Wood carving with Peepal is hand in glove with the art and architecture of Nepal from centuries.Passed among generations this craftsmanship with Peepal tree wood has graced Monasteries, temples, palaces and daily life of Nepal.
Sacred and auspicious among the 3 major religions Jainism, Buddhism & Hinduism and native to the South Asian subcontinent , this tree is used in beams and columns, windows and doors, home decor and souvenirs.Often related to Yama, the god of death, Peepal tree wood comes back to life with masterpieces by the local artisan skills. Ironic and Iconic.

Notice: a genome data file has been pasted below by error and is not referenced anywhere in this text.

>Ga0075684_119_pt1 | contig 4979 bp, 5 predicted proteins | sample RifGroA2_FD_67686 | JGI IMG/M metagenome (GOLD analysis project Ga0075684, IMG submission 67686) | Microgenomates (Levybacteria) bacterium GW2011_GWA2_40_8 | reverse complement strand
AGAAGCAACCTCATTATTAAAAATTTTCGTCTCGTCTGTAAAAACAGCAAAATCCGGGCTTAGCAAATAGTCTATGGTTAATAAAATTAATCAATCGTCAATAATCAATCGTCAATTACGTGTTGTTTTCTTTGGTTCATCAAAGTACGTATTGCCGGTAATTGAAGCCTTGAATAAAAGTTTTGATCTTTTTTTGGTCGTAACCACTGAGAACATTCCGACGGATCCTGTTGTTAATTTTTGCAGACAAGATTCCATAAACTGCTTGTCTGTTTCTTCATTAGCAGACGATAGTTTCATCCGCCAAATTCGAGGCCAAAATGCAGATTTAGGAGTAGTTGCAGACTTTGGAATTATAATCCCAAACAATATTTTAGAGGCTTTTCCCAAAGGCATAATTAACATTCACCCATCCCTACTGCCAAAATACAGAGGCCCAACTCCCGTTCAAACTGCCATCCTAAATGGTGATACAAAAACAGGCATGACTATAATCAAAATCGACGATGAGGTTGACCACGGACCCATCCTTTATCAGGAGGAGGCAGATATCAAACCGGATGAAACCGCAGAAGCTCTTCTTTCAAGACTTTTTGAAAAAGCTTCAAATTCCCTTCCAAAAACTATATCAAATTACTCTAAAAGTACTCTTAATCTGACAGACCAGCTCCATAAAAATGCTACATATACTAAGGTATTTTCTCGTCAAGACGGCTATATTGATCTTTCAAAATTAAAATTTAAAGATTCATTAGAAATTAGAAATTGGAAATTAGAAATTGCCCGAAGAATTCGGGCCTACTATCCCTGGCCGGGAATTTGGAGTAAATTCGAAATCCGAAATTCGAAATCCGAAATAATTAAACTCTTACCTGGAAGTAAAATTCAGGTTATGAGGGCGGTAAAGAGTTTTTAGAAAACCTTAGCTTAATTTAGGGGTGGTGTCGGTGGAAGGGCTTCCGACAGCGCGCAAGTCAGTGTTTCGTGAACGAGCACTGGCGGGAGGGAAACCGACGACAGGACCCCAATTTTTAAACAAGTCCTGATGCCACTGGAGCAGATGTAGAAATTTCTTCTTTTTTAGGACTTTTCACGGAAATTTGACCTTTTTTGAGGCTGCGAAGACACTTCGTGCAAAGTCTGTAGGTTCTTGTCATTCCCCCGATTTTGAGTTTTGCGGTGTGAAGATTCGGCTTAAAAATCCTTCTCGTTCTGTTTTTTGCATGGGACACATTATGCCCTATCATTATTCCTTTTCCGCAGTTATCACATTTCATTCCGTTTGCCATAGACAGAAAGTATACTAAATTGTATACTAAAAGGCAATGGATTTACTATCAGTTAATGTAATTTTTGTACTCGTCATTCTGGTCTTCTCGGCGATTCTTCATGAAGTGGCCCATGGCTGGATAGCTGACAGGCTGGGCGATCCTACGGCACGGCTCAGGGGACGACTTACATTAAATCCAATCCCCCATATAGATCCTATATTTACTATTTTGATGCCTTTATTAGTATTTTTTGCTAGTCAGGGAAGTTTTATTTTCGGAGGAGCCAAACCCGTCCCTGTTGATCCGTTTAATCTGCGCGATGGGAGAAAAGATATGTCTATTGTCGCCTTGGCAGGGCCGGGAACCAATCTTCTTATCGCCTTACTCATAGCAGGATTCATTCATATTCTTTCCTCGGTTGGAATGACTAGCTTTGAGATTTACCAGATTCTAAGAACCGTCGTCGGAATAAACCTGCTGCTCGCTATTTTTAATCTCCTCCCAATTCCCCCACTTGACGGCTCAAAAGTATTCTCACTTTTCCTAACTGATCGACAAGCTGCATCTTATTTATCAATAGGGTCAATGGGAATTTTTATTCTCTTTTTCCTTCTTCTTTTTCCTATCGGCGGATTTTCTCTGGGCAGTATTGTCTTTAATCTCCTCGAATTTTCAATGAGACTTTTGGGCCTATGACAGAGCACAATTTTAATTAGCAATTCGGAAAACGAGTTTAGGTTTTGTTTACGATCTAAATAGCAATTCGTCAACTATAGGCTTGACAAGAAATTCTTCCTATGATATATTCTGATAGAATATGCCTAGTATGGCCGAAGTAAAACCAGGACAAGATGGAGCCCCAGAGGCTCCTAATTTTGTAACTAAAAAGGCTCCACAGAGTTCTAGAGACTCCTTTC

Fun fact: Mostly unchanged through time the wood work uses traditional tools, no gum and nails.The Himalayan mask from our roster, made out of Peepal wood throws light into the native culture, mythical creatures, and religious deities.The process of carving the masks can take few hours to days depending on the size and complexity of the design.Once the carving is complete the mask must dry to the sun for a week or two making sure that both sides are exposed evenly. This process may require more time during the monsoon season because of the higher humidity and less sunshine.Then after two or three days each artwork is exposed to the 'smoking process' that soften the colors and gives to the masks an antique look.